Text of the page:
Hello, Orange

These are the colors of my soul.

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They’re also the colors of most of my laundry. And my bedroom wall. And obviously, my book cover.

I’ve always found myself attracted to purples and blues. They’re peaceful, refreshing, and easy to be around. In a way, I feel like they represent me.

I used to think that only one color range could do that. But recently I’ve become fascinated with the color orange.

My writer friend Angela Wallace has been a fan of orange at least since we started writing stories together as teenagers. Even some of her book covers are orange.

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The orange memo has only recently reached me. But now I see it as representing fearlessness, power, energy, and fun.

Maybe I’m attracted to the color now because I want to be more of these things. Maybe it’s because I’m already becoming them. And I haven’t stopped liking blue/purple or repainted my bedroom wall. But in 2014, orange has become my other favorite color.

Like for toenail polish.

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And for my new indoor cactus garden.

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When Angela and I got together for a photo shoot, I even wore some orange in my scarf.

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After all, blue and orange are complementary colors.

Maybe a person can be more than one color–can be peaceful yet also fearless; can be easy to be around yet also powerful. We humans are multifaceted, with each facet constantly in a state of change–growing, shrinking, morphing. That’s a fact of being of being alive (and of staying out of ruts).

Maybe that’s also why we need friends who are multiple colors, to help stretch us and balance us out.

So hello, orange. It’s nice to meet you.

Zucchini Cake

I don’t know what’s up with the baking analogies. I don’t even like to bake. But I have this thought that people are like cake.

So, this is a hard admission: as you may have deduced by now, I’m a people-pleaser. I’ve always wanted to be a chocolate cake.

Free image courtesy of stock.xchng and nosheep

Since childhood, I’ve tried to be the “good kid”–pleasing parents, Sunday school teachers, kids I wanted to be friends with, kids I didn’t want to be friends with, college professors, people at church, random strangers at Starbucks. My code of conduct went something like, “Fly under the radar, don’t irritate people, do what you’re told, appease.” Because people only want chocolate cakes, right? Chocolate cake people make the best friends, students, children, right?

Chocolate cake people: plural noun. Punctual, humble, not only faithful in but excited about prayer, churchgoing, service activities. Don’t talk too much, don’t talk too much about themselves, modest, demure, good grades, walk the straight and narrow. Also hospitable, good conversationalists, and don’t go outside looking frumpy. Ever.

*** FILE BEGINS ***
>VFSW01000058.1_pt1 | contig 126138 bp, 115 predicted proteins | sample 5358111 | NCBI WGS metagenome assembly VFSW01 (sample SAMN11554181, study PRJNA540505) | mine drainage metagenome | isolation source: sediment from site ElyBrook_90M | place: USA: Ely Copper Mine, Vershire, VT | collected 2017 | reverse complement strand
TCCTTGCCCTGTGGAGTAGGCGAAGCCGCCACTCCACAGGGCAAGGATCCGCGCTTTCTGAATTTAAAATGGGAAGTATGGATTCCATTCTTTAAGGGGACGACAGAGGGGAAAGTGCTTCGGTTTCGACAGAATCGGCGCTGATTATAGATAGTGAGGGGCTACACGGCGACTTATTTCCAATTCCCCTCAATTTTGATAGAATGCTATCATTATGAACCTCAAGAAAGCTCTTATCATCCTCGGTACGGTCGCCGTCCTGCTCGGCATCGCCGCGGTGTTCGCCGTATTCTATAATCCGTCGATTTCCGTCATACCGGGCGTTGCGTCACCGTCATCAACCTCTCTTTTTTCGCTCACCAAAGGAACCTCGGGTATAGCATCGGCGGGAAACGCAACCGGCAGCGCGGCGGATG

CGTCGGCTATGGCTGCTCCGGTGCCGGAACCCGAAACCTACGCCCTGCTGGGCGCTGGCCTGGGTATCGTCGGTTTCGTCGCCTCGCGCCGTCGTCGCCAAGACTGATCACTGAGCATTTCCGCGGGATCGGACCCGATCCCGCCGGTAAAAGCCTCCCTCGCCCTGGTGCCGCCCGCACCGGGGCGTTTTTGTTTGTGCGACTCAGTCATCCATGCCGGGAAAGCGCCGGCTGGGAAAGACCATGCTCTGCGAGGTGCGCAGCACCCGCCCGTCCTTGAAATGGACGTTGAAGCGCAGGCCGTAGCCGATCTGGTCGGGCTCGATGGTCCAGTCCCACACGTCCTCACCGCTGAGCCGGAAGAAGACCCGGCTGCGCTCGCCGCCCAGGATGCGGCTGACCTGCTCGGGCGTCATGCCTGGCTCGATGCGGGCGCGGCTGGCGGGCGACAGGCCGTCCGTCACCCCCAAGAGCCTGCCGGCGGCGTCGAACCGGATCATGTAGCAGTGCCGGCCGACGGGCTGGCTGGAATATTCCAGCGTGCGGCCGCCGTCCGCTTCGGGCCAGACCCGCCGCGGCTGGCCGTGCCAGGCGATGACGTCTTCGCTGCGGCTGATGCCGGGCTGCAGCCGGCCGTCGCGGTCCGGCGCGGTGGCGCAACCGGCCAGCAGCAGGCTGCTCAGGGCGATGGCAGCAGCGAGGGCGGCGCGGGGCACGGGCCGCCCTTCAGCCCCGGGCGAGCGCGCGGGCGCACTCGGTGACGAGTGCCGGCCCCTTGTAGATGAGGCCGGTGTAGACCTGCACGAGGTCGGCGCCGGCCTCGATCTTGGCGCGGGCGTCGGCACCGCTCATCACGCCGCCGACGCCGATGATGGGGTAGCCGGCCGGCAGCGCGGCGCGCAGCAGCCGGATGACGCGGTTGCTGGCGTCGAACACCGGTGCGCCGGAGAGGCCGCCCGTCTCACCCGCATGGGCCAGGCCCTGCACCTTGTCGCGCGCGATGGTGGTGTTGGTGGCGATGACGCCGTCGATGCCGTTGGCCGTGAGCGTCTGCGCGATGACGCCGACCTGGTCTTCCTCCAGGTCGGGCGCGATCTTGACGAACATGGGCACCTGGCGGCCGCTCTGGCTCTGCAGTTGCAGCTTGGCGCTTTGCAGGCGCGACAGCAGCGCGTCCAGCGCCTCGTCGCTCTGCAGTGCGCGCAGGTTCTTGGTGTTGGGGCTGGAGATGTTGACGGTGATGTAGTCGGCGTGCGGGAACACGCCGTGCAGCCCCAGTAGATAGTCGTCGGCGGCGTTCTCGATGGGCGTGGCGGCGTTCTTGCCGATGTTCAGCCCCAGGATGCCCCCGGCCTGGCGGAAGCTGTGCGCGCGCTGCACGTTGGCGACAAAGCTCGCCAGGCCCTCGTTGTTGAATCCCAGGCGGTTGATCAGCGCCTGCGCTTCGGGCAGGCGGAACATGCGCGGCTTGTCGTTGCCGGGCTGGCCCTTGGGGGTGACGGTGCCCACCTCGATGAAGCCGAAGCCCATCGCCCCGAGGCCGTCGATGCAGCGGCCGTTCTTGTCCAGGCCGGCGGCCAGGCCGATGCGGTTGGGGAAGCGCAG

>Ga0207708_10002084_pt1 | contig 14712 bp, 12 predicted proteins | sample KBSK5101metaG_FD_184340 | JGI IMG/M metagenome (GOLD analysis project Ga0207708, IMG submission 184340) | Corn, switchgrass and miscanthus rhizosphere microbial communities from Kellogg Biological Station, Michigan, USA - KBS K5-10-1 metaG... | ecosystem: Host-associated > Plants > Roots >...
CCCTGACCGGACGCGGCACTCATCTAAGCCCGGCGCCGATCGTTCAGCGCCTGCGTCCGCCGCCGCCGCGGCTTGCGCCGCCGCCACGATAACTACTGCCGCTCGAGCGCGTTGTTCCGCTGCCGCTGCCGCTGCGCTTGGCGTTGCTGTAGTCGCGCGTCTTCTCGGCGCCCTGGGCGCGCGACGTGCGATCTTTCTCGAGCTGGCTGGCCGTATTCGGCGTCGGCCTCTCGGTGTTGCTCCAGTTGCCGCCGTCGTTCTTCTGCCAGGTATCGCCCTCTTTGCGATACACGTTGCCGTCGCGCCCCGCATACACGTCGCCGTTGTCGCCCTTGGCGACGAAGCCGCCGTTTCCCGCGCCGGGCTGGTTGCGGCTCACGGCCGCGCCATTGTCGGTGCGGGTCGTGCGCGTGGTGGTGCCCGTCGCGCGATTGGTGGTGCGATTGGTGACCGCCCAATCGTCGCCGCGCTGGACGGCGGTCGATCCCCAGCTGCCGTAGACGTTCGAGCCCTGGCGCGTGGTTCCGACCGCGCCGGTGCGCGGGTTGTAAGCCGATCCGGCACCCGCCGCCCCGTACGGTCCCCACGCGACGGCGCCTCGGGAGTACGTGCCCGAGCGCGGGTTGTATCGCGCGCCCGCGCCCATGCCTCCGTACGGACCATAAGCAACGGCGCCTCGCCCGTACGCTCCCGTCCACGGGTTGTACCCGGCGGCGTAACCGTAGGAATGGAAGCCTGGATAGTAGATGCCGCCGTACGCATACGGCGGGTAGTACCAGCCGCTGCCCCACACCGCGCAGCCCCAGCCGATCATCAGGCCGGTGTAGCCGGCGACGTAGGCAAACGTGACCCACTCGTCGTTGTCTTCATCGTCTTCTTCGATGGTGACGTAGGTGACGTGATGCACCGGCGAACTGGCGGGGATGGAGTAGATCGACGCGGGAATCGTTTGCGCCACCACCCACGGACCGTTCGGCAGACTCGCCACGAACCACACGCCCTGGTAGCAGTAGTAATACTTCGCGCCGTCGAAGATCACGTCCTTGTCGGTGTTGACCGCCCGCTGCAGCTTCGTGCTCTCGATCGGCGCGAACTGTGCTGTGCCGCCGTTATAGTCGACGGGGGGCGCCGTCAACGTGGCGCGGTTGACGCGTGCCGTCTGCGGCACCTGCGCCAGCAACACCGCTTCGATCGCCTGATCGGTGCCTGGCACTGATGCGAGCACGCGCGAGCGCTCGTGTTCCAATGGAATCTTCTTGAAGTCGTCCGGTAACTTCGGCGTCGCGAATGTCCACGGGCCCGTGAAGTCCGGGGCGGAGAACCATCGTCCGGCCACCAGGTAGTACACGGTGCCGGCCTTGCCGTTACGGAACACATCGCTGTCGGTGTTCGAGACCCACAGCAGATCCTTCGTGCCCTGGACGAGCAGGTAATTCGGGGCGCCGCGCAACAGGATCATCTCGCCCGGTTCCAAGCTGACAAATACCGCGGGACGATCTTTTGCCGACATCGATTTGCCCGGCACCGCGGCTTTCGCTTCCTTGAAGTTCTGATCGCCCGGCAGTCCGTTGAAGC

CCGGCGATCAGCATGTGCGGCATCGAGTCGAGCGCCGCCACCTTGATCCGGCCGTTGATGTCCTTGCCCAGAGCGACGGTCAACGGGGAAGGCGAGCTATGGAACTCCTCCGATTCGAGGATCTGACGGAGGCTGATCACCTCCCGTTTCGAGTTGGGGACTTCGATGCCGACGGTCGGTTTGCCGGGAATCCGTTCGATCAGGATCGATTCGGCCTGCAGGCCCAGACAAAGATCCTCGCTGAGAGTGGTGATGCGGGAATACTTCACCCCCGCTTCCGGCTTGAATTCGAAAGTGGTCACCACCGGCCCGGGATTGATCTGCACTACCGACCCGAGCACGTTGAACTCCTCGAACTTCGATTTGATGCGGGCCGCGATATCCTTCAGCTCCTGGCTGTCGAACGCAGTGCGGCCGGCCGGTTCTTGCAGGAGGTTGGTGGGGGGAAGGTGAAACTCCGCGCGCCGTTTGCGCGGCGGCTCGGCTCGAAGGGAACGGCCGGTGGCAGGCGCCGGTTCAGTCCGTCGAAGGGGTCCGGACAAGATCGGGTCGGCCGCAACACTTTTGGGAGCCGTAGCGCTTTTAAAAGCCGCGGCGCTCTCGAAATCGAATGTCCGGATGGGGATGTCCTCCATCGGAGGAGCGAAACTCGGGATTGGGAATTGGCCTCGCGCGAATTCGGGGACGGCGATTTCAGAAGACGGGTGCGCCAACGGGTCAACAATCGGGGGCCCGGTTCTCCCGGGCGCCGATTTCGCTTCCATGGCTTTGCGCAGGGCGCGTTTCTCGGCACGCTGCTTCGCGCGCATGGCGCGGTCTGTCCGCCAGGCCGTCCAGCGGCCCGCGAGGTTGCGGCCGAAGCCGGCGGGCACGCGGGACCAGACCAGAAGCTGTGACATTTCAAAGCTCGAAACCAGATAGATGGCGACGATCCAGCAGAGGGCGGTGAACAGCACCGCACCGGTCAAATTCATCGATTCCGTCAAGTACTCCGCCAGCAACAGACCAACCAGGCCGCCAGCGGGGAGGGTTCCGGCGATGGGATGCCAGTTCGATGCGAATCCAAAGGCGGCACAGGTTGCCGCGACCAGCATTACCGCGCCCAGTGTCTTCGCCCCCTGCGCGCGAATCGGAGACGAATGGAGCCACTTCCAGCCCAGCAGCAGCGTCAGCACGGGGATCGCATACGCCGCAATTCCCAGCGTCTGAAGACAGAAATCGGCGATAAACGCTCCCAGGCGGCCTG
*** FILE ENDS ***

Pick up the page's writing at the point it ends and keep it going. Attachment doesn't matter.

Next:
So if people only want chocolate cakes, I have to be one, right? To get approval (and what else could be worth getting?) I’ve aimed for perfection, or as close to it as possible. Other people’s displeasure was my fault, my failure.

Here’s the trouble. I’m not a chocolate cake. I think I might not even count as cake. I get this frequent, sneaking suspicion that I’m made of something else entirely–something green and lumpy that won’t stick together and certainly won’t fluff in the oven. Something like…zucchini.

Free image courtesy of stock.xchng and soultga

Zucchini person: singular noun. Lags just a few minutes late for every activity. Talks too much about self and sometimes snorts at own jokes. Sometimes doesn’t feel like praying. Wakes up without makeup and sometimes on the wrong side of the bed. Worries about job, friends, future.

Well, zucchini is obviously an unacceptable basis for the making of cakes, especially when all cakes are supposed to be chocolate. So my solution has been to slap some nice, thick frosting on top and smear it around. See? Picture-perfect cake.

Free image courtesy of stock.xchng and coachen

Then there’s the broiler.

A little summer heat is one thing; if your inch-thick coat of frosting starts to melt, you just patch the thin spots. You can still hide what’s underneath. But sitting under a 500-degree hot wire for long enough is more than any coat of frosting can bear. A hot wire like eleven months of caregiving, for instance.

Hard times have a way of stripping away your layers of fakeness. Insincerity soon melts under the flame. And what’s left for people to see is…zucchini. Embarrassing, un-chocolate, imperfect, vulnerable.

This is the point, in my imagination, where people scream and go, “Ew, gross! Someone get that unacceptable vegetable out of here!”

But, to my dumbfounded astonishment, that’s not what I’ve seen happen. The more I can’t hide my true substance, the more I show people that my cake is far from chocolate, the more I’m let in on a secret.

Other people’s cakes aren’t, either.

Vulnerability is like an amoeba. It multiplies itself. Numerous times in the last few months, I’ve had the shocking experience of hearing people–even people I regard as the gold standard of chocolate cake–reveal their failings, their doubts, their awkwardnesses, their fears. Almost no one sails through life in complete confidence (and those who do are ignoring some things). No one marches into battle without sweaty palms. No one looks in the mirror every morning, smiles a toothpaste-commercial smile, and whispers, “go get ’em, chocolate.”

Vulnerability also brings people together. I used to think, not very long ago, that I really had to be perfect for people to like me. What absolutely stuns me is the slow discovery that perfection intimidates–and honesty is true beauty. People don’t like you less when you show them your hurt, your awkwardness, your doubt. Honesty levels the playing field. It expresses trust, need, connection. The ugly green truth is what allows deep, real connection to bloom.